Five Questions: Sean Astin

Actor Sean Astin — a.k.a. Samwise Gamgee in “The Lord of the Rings” — trekked across much of Middle-earth wearing hairy prosthetic feet.

It’s easy to be motivated with a legion of orcs on your tail. But on the streets of Los Angeles on regular old Earth, Astin must find the drive to run from within. On March 18, Astin ran the L.A. Marathon for the third time — but as he explained in a recent interview, he doesn’t always find it easy to push himself to lace up those shoes.

Tell me how you got into running.

I was about 14, and my friend’s stepdad asked me to do a 10K with him because his son — who was more into basketball — didn’t want to. It was amazing, and I still remember the time I got: 48:23.


Later, I ran cross-country for Crossroads School in Santa Monica. I really wanted a varsity letterman jacket, but you had to be in the top seven to race. I was ninth. But one guy got sick and another was hit by a car [he wasn’t badly hurt], and I snuck my way in.

After high school, it became a lot more sporadic. I would run around UCLA sometimes and occasionally see a sign for a 10K race and register for that, but I wasn’t that dedicated.

From 2007 to now, I have every single run recorded on my Nike Plus system. I’ve noticed a definite pattern to my running, where I’ll go for two months without a single run, and then I’ll run 20 miles in a month, and then 100 miles the next month, then 120 the months after that, then work my way back down to nothing again.

That’s kind of a bizarre approach to training. What’s going on here?


I’m not sure why I’m doing it. If you look at photos of me during the months off, I’m 20 pounds fatter, and at the peak I’m skinny. It’s an unhealthy pattern, and I’ve tried to figure it out.

My diet is always terrible, unfortunately. I don’t know moderation. I kind of peak at how far I can push my body, and then I run out of determination for the habit and start easing off. It’s really just a lack of focus and discipline.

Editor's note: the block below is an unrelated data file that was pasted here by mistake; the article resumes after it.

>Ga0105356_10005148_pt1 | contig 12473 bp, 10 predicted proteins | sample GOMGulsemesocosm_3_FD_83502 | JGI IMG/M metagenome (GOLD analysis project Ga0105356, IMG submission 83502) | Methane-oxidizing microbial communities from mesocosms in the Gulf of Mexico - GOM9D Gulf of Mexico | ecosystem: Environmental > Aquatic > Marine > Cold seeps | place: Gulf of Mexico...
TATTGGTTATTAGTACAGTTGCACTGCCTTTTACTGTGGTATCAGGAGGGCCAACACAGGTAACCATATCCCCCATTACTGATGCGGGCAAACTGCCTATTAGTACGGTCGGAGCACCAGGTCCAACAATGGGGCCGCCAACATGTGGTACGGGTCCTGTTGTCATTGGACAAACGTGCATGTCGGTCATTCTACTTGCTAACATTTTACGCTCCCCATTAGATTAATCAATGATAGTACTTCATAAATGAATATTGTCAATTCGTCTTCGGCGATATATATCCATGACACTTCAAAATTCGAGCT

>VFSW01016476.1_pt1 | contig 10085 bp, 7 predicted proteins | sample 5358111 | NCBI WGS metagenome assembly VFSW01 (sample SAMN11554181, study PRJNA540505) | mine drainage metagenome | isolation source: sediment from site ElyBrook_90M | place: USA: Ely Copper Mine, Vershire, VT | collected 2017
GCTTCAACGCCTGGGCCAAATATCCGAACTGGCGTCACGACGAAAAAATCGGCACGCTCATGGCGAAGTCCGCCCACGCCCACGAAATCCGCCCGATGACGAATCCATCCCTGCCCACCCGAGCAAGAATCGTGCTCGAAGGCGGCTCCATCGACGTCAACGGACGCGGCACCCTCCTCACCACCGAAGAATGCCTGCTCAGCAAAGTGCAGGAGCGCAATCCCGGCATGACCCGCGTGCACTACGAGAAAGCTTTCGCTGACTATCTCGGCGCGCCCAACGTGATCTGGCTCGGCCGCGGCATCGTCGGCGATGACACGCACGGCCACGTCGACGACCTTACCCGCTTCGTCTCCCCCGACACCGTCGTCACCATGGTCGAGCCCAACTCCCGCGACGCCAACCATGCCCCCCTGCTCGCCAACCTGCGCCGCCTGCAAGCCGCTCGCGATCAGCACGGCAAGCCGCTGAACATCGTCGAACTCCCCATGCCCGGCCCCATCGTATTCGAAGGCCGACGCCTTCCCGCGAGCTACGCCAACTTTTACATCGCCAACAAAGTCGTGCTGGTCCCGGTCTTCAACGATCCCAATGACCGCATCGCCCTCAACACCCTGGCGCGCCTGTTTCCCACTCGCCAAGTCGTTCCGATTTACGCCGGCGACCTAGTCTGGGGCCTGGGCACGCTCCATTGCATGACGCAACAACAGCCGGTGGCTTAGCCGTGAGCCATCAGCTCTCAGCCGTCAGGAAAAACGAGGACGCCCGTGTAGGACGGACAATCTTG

There are always a couple of months in the year when I’m really sloth-like, but when I’m on the upswing, you pass a certain threshold … where the addiction comes back. Then it’s off to the races.

When you’re not running, do you miss it?

I’m much more prone to feeling down a lot. I just feel sluggish and unmotivated. You feel like you’ll never get back to it, and that’s just awful. It takes time to evolve out of it.

There is a bottom where my mind will start gearing itself up again. My mind knows that once it starts, it’s going to go hard. The amazing thing is, you’re one short run away from feeling like you’re moving in the right direction. Something about the blood moving makes you feel better.

I think I am getting better at minimizing periods of inactivity. At 41 now, it takes almost no time to get out of shape and fat. And it takes longer to get back into shape. So a self-preservation instinct kicks in where you just don’t want to do that hard work again. You just want to do the hard work of maintaining it instead.

Tell me about your marathon experiences.


This was my third, and they were all L.A. Marathons. My first was 1998, with a time of 4:04. I did 2010 but on a torn calf muscle, and my time was 5:16. It was a miracle I was able to run it. For 2012, my time was 4:25, and I feel it’s not representative of what I’m capable of. I came out of the box too fast and never once was I comfortable during the race.

I am determined to get a sub-four-hour marathon. I want to do this by next year.

Being as you played Sam Gamgee, I have to ask: What’s your opinion on barefoot running?

I saw a lot of people running barefoot in the L.A. Marathon, and it looks to me like it would be really hard. I wouldn’t be a big proponent of it. I just don’t think it would be a good thing for me to do.